Hepatitis is not technically a condition, although physicians sometimes use the term to refer to viral infections of the liver. Technically speaking, “hepatitis” refers to the inflammation and swelling of the liver.
This condition has several causes. In addition to viral infections, hepatitis inflammation can be caused by certain parasites, consuming too much alcohol, consuming certain poisons, overdoses of some medications such as acetaminophen, or from the body’s white blood cells attacking the liver.
The most noticeable symptom of hepatitis is often severe pain in the abdomen. However, other symptoms may include dark urine, light brown stools, itching, low-grade fever, nausea, vomiting, jaundice, weight loss, or even breast development in men. People who notice that they have one or more of these symptoms should consult a physician.
Types of Hepatitis
When we hear the term hepatitis, we tend to think of hepatitis A, hepatits B, and hepatitis C. These are infections of the liver caused by a virus. Although they sound the same, these conditions are transmitted in different ways, have different prognoses, and are treated by different methods by physicians.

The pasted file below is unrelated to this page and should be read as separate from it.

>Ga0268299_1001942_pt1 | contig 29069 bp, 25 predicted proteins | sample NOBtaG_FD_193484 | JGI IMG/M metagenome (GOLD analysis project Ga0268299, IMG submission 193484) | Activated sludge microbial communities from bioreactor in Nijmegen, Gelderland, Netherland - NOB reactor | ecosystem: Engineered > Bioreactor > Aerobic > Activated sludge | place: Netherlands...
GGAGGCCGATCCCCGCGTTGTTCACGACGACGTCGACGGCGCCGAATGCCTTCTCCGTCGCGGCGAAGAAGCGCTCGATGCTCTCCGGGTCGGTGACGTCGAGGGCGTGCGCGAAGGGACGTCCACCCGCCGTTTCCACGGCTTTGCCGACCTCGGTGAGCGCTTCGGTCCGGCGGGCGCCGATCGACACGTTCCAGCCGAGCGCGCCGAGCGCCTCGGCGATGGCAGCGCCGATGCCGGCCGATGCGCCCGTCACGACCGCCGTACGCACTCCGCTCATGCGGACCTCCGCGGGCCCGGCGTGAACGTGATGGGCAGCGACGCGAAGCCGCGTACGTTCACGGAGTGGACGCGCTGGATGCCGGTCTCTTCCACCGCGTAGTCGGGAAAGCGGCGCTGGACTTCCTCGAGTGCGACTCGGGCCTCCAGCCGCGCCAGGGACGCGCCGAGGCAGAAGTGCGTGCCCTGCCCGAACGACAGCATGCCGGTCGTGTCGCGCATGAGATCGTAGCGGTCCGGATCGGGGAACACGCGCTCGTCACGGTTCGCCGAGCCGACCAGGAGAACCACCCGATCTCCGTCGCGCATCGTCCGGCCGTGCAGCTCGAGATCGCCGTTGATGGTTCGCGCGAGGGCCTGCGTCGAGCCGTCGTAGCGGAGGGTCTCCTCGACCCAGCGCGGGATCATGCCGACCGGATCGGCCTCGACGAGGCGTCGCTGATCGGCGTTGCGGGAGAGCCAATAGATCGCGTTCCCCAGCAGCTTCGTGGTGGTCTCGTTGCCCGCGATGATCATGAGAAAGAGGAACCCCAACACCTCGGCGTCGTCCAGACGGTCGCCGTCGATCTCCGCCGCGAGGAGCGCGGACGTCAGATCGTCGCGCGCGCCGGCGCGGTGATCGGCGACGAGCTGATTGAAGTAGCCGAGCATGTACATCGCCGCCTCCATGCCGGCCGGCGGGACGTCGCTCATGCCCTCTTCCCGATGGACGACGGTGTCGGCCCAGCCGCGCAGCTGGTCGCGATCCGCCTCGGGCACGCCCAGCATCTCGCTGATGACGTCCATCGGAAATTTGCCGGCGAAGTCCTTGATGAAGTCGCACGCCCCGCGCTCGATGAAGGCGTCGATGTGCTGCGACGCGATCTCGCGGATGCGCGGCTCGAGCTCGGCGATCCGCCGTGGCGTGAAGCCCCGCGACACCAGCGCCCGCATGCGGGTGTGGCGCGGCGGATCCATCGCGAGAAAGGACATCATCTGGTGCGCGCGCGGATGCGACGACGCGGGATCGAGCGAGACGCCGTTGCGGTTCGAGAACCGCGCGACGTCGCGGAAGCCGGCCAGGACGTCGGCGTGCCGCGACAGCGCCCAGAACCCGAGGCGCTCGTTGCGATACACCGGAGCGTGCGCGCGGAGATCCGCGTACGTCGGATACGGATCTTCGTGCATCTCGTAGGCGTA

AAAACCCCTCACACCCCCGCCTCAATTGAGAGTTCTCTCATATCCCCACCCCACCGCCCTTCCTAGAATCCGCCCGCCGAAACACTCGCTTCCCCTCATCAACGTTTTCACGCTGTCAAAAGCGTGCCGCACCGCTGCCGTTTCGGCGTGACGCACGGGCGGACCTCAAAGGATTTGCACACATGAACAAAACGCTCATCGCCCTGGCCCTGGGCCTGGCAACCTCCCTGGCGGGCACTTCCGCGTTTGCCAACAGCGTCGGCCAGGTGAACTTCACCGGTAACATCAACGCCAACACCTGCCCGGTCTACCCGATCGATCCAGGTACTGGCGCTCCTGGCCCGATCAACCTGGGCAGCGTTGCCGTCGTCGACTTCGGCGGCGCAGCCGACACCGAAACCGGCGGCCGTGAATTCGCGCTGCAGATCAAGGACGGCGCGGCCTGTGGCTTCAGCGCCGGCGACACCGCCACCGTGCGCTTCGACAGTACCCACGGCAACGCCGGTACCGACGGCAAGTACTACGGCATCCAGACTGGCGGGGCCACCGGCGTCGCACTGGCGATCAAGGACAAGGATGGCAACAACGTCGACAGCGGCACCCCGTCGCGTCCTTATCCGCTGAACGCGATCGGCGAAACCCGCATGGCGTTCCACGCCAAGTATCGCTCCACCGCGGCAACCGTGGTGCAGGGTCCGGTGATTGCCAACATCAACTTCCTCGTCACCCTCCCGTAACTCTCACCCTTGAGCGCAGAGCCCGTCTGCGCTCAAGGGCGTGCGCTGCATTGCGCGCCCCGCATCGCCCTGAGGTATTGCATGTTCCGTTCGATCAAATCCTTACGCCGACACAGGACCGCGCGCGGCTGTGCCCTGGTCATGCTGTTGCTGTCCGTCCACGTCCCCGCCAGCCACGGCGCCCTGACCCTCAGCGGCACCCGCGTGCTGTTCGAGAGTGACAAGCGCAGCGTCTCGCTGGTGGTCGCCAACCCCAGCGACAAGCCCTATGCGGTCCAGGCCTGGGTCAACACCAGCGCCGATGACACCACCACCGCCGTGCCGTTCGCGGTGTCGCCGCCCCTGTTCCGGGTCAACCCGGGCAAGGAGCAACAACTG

Hepatitis A is caused by contact with the virus through consuming contaminated food or water, contact with contaminated blood or feces, or through sexual practices that involve oral-anal contact. In most causes, treatment is not needed because most people get better on their own within 3 months. However, patients may be asked to avoid fatty foods or medications that are potentially damaging to the liver until they have made a full recovery.
Hepatitis B and C can be caused by blood transfusions with contaminated blood, sexual intercourse or contact with someone who is infected, through using intravenous drugs with contaminated needles, or by getting a tattoo or piercing with a contaminated needle. Hepatitis B often leads to liver failure, and the patient may need a liver transplant. Hepatitis C treatment includes injections with pegylated interferon alfa, taking a medication called Ribavirin, and avoiding alcohol and medications that can make the condition worse.
Alcoholic hepatitis is caused by the long-term over-consumption of alcohol. If the condition is not far advanced, ceasing drinking alcohol will allow the liver to heal itself over time. However, if the condition is advanced, the liver may not be able to heal itself and a liver transplant may be needed.
A hepatitis vaccine is available for hepatitis B and A. Most school-age children are required to have these vaccines. Avoiding consuming too much alcohol, taking too many medications that may harm the liver, eating contaminated foods, contact with blood or feces, sharing needles, or unprotected sexual contact can all prevent hepatitis.